The candidates running against Shurtleff and Swallow failed to challenge their questionable activities because “we,” the voters, would have accused them of running a negative, divisive campaign rather than being “nice” and sticking to platitudes supplemented with family photos.
Legislators of both parties, individually and collectively, totally abdicated their oversight responsibilities during Shurtleff’s entire tenure thereby giving him free reign to do whatever he wanted regardless of whether it was legal or ethical.
And “we” Republicans didn’t say anything because “we” put winning above all else. And “we” Democrats so marginalized ourselves that we ceased to be a viable party in Utah.
Try as “we” may, “we” can’t shift the blame to Utah’s campaign finance laws because if “we” were the type of people required by our system of government and if we just did our due diligence by Googling the various candidates in order to dig into their backgrounds and positions while ignoring the political hype and spin, money would lose its influence.
Institutional Changes and Safeguards Not Adequate
Unfortunately, like the discussion in Africa, “our” efforts to ensure good governance in Utah are focused on institutional changes and still more safeguards even though they haven’t worked in the past – make the Attorney General an appointed position, abolish the caucus/convention system, implement strict campaign finance limitations, establish ethics panels, limit lobbyist activities, create more internal controls, etc.
However, just like in Africa, institutional changes and safeguards will not guarantee good governance. It is up to us to accept “our” personal responsibility for good governance.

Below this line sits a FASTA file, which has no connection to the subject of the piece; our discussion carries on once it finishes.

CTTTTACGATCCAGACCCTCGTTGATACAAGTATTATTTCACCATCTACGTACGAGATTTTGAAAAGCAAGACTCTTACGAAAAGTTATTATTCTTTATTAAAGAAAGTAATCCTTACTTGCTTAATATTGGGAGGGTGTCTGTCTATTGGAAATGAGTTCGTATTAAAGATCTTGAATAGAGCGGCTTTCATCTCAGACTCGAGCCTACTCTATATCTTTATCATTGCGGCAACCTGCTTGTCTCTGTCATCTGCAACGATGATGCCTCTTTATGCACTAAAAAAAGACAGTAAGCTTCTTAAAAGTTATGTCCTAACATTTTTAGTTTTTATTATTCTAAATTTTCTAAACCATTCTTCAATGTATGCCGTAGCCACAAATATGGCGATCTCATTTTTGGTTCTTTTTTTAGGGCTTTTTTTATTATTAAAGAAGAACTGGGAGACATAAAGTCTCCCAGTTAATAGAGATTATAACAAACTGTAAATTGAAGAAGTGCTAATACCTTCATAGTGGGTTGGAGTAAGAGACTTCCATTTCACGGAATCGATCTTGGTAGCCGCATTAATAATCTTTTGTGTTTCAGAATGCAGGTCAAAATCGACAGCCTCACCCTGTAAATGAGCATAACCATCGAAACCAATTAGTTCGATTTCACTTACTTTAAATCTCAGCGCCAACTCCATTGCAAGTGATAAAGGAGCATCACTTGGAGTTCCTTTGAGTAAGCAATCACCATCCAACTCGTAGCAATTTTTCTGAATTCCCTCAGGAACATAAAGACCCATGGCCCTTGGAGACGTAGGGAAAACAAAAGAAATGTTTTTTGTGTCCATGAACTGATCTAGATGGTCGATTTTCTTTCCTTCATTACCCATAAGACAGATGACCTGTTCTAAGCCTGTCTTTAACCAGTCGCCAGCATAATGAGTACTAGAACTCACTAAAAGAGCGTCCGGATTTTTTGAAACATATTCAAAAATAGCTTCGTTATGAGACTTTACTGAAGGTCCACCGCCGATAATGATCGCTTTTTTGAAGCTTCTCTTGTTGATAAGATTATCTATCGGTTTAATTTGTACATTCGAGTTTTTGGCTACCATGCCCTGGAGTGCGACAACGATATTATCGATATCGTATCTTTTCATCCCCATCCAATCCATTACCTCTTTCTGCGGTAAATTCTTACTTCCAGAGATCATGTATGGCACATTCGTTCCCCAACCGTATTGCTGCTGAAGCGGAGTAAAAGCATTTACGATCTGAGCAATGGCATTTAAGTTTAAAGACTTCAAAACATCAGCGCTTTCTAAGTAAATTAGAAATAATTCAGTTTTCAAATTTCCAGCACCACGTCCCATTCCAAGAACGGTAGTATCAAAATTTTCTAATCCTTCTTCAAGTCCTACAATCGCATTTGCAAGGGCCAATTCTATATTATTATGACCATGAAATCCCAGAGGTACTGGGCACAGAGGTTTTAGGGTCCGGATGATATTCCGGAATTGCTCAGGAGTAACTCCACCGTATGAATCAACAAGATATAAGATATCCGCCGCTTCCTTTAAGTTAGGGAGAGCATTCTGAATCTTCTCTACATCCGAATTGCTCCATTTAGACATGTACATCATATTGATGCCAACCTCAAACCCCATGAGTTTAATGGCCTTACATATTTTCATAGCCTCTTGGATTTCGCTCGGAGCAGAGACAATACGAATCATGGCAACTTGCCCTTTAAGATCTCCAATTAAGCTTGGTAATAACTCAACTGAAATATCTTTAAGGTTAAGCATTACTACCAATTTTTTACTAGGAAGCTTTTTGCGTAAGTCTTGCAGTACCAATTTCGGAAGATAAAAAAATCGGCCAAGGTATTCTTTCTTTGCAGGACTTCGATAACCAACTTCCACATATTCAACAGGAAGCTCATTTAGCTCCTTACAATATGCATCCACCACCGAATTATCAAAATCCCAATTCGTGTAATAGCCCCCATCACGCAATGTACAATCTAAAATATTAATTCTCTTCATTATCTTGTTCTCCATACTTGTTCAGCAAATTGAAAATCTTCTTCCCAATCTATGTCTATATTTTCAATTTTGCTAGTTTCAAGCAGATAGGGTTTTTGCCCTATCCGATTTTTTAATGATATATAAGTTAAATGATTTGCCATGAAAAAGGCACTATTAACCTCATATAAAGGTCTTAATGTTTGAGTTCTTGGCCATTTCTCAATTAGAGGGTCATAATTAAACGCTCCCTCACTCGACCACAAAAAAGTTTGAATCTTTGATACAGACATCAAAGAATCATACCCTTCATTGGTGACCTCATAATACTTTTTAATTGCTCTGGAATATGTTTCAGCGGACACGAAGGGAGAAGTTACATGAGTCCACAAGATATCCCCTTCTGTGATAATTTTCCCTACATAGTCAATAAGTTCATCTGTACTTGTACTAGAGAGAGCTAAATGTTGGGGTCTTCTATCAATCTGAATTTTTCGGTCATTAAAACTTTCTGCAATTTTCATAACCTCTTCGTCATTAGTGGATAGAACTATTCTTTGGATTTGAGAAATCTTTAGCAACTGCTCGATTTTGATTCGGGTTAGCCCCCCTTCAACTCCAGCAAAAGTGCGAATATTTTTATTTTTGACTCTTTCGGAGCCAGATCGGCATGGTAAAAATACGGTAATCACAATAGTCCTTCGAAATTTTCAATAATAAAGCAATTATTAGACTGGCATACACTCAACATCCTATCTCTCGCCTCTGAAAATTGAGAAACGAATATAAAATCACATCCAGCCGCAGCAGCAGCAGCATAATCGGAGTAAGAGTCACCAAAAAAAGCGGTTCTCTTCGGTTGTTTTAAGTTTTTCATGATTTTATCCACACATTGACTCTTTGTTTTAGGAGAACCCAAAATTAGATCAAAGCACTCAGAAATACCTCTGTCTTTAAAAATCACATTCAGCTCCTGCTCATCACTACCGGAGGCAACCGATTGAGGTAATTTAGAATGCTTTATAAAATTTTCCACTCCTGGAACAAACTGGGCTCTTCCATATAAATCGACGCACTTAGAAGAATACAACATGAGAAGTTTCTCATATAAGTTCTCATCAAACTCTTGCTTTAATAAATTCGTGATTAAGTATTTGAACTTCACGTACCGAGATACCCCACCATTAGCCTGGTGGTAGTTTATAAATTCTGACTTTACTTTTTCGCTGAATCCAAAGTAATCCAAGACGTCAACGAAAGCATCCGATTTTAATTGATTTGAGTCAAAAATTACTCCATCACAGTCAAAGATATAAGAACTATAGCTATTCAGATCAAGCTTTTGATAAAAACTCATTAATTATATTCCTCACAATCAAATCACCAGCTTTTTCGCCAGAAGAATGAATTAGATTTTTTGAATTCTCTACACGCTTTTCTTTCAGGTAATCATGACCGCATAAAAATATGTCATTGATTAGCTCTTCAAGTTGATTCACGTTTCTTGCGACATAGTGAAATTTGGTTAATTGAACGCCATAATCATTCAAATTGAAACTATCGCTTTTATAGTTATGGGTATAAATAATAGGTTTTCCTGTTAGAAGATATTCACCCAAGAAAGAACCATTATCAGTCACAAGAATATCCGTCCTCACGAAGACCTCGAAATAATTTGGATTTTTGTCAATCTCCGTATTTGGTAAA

Accepting Personal Responsibility for Good Governance
What would happen if all Utah voters signed an online pledge stating that they would not vote for any candidate who used anything more than a simple, free website containing biographical and policy statements, free social media and public meetings and rallies in public parks, on street corners or at other free public facilities?
After all, this all that was necessary carry out the Arab Spring and bring down governments so why shouldn’t it be enough for Utah political candidates and citizens?
Of course, there would be for a hue and cry from all those who profit from the current system led by the media whose advertising revenues would take a substantial hit.
There would also be extensive weeping and wailing from the despicable campaign consultants and lobbyists who play by Church Ball Rules and who have turned the political process into the cesspool that it is today.
And the biggest scream of all would come from the “Buy My Vote” group which is headed and supported by Utah’s movers and shakers because they would no longer be able to use their money to control the state’s political process and the spoils that go along with it.
Will “we” accept our individual responsibility for ensuring good governance or will “we” continue to blame others? The smart money is on the latter.